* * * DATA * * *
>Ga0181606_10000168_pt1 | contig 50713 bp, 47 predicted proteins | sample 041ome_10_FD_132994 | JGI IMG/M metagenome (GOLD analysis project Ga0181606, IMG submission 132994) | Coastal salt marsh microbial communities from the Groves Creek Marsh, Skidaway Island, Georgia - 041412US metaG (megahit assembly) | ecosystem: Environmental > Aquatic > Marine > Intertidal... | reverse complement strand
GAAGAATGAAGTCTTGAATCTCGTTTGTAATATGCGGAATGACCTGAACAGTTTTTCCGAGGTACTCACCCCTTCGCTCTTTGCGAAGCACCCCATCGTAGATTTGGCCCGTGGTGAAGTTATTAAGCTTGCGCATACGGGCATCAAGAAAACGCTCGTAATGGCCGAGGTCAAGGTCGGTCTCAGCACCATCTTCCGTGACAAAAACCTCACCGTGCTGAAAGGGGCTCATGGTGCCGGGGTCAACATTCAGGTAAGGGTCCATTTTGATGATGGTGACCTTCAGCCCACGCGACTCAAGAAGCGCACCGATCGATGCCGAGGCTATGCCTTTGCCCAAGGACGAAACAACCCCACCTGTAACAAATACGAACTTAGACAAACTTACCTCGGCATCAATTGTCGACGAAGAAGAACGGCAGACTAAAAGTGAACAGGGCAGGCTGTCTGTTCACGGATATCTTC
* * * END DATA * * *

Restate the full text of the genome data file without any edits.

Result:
>Ga0181606_10000168_pt1 | contig 50713 bp, 47 predicted proteins | sample 041ome_10_FD_132994 | JGI IMG/M metagenome (GOLD analysis project Ga0181606, IMG submission 132994) | Coastal salt marsh microbial communities from the Groves Creek Marsh, Skidaway Island, Georgia - 041412US metaG (megahit assembly) | ecosystem: Environmental > Aquatic > Marine > Intertidal... | reverse complement strand
GAAGAATGAAGTCTTGAATCTCGTTTGTAATATGCGGAATGACCTGAACAGTTTTTCCGAGGTACTCACCCCTTCGCTCTTTGCGAAGCACCCCATCGTAGATTTGGCCCGTGGTGAAGTTATTAAGCTTGCGCATACGGGCATCAAGAAAACGCTCGTAATGGCCGAGGTCAAGGTCGGTCTCAGCACCATCTTCCGTGACAAAAACCTCACCGTGCTGAAAGGGGCTCATGGTGCCGGGGTCAACATTCAGGTAAGGGTCCATTTTGATGATGGTGACCTTCAGCCCACGCGACTCAAGAAGCGCACCGATCGATGCCGAGGCTATGCCTTTGCCCAAGGACGAAACAACCCCACCTGTAACAAATACGAACTTAGACAAACTTACCTCGGCATCAATTGTCGACGAAGAAGAACGGCAGACTAAAAGTGAACAGGGCAGGCTGTCTGTTCACGGATATCTTC